• CharlesCharles Welcome Change
    Glad you liked this! I know I sure did.

    Brian is very busy, so I can't promise a regular show (as you can imagine, his team relies on his engineering skills to ship products)... However, as you see, I've given him his own tag Smiley When time permits and good topics arise (no problems here!), you will see more Brian on C9.

    We're lucky to have him at Microsoft.

  • Christian Liensbergerlittleguru <3 Seattle
    I have been watching the first 8 minutes and I can't stop anymore... Wonderful! I hope he's still speaking very long about missing mass and dark matter...
  • I loved every minute of it! Keep going Brian, please!

    @Charles: I just found the tag, great idea!
  • Christian Liensbergerlittleguru <3 Seattle
    I like astronomy and physics... we need more of it Smiley Nice work guys!
  • Great video! I really like all of Brianbec's stuffs. Smiley If you have a guy at Microsoft with such deep knowledge of computing and calculators, why did not you implement the sqrt function in the scientific mode of Windows calculator? Anybody noticed it's available in normal mode only? Big Smile
  • I really like stuff like this. Since I am watching Channel 9 for hours on end (while I am working) I am through anything that peaks my interest and almost anything that doesn't. 

    There really should be a Brian Beckman show (and also a Jeffrey Snover and Scott Guthrie show for that matter. although you probably should let him have a long vacation first! he looks like a two year crunch at least)

    Well and since I am at it already: THANK YOU Charles!
  • martin_lovickmartin_lovi​ck vi all the way!
    any idea where to get the simulator app that he demoed..? it would be nice to have a play with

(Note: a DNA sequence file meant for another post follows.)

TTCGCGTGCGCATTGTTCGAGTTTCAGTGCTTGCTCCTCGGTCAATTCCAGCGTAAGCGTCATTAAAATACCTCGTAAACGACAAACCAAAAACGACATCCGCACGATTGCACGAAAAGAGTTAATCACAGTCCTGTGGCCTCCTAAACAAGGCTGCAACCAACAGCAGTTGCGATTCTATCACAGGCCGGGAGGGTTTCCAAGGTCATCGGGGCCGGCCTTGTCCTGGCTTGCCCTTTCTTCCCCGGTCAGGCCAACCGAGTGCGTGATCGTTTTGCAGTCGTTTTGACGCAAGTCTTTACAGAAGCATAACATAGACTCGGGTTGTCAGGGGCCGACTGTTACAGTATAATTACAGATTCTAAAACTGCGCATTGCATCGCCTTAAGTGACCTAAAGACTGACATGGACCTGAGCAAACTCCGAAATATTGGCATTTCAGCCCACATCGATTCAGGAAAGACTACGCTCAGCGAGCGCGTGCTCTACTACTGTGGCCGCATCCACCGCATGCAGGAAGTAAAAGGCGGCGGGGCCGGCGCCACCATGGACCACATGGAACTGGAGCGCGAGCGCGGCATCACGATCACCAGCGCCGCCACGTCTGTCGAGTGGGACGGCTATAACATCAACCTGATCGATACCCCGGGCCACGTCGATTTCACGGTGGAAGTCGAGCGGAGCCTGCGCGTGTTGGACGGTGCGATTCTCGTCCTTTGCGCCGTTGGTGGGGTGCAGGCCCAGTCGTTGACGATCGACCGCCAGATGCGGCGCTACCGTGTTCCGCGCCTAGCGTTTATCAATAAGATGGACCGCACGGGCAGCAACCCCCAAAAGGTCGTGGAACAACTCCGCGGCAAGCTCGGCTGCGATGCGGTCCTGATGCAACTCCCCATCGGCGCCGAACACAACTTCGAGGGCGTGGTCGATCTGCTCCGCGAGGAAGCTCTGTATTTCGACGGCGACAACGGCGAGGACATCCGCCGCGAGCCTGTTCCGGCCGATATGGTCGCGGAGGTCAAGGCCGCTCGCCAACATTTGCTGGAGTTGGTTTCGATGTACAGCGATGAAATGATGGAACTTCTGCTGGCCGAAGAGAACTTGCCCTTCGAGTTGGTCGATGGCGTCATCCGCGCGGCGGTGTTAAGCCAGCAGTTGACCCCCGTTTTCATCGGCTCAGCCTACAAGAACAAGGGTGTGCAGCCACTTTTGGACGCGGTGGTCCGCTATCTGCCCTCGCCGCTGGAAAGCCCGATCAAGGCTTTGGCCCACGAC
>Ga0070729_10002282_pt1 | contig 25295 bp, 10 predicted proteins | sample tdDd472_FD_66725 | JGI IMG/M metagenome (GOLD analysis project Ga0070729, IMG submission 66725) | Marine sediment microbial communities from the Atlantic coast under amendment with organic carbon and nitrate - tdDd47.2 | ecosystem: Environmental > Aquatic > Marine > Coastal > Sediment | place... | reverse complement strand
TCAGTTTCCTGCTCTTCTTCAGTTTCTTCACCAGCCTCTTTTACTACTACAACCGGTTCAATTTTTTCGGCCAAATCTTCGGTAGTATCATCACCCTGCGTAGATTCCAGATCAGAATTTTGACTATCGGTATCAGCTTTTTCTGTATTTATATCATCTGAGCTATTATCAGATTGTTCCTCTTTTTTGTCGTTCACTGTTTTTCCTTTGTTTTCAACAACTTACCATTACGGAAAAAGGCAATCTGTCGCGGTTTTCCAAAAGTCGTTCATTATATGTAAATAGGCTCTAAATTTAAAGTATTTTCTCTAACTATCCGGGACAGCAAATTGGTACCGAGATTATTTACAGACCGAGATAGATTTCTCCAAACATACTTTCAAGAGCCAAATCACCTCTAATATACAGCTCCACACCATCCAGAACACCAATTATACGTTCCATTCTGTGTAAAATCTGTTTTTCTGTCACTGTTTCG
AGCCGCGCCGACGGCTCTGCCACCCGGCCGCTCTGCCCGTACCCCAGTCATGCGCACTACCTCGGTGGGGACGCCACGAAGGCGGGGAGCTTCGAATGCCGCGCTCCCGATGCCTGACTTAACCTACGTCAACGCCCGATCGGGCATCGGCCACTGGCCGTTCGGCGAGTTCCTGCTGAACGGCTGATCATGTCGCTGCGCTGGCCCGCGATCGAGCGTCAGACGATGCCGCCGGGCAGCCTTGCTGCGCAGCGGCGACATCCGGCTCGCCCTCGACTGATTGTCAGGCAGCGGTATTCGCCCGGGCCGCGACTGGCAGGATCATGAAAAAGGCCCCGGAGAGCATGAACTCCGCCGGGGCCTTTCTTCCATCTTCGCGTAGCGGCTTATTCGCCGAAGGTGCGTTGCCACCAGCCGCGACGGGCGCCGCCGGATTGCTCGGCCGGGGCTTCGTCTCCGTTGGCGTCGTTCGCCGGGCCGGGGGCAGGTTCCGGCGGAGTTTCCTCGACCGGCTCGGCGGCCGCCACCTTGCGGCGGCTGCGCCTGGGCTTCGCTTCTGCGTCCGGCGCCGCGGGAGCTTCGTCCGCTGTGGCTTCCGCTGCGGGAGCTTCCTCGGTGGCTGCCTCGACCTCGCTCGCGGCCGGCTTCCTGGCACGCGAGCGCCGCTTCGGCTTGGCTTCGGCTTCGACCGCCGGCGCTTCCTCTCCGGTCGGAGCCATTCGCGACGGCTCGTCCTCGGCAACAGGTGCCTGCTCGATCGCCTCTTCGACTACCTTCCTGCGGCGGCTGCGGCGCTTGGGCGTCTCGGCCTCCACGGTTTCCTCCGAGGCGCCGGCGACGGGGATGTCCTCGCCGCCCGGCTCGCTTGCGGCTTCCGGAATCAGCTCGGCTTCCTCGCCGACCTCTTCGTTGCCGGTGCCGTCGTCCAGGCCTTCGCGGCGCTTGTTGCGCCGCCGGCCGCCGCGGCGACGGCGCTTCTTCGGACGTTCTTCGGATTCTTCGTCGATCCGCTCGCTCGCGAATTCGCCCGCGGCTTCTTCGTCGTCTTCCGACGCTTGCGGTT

• I'm hoping to update the code to VB9 "real soon now." When I do, I plan to release it. I'll keep y'all posted.
  • Dr. Beckman: you're really a ROCK-STAR!

    (You must have a big talent for teaching, for explaining things...)

    Thank you very much for the time you took from your busy schedule, to offer us such a great video!

    Thanks also to the Channel 9 interviewer.

    I'm looking forward to download the historical-HP emulator code.

    BTW#1: the RPC notation is also used in more modern HPs like HP49, and you are right: it's great!

    BTW#2: Is there any reason to develop the emulator GUI using WinForm and not WPF? Speed of execution?

    Greetings from Italy



  • Dear Dr. Beckman,

    we are having a very long thread on the MFC newsgroup about floating point numbers, precisions, how to compare them, discussions about significant digits, why "25/30*30 - 1" is not 0 in float, how to increase precision, etc.

    Could you please use your talent for teaching and explaining things and your math knowledge and background to discuss in a Channel9 interview about topics like floating point numbers, how computers store them, how to *correctly* manage them, how can we use arbitrary precision (if possible), difference between Decimal and Float, how Windows calculator works, a BIGNUM class, etc. ?

    Thank you very much

  • Great video! Dr. Beckman, you're awesome! Big Smile
  • That was pretty cool. I did something similar using Wpf  - took a couple weekends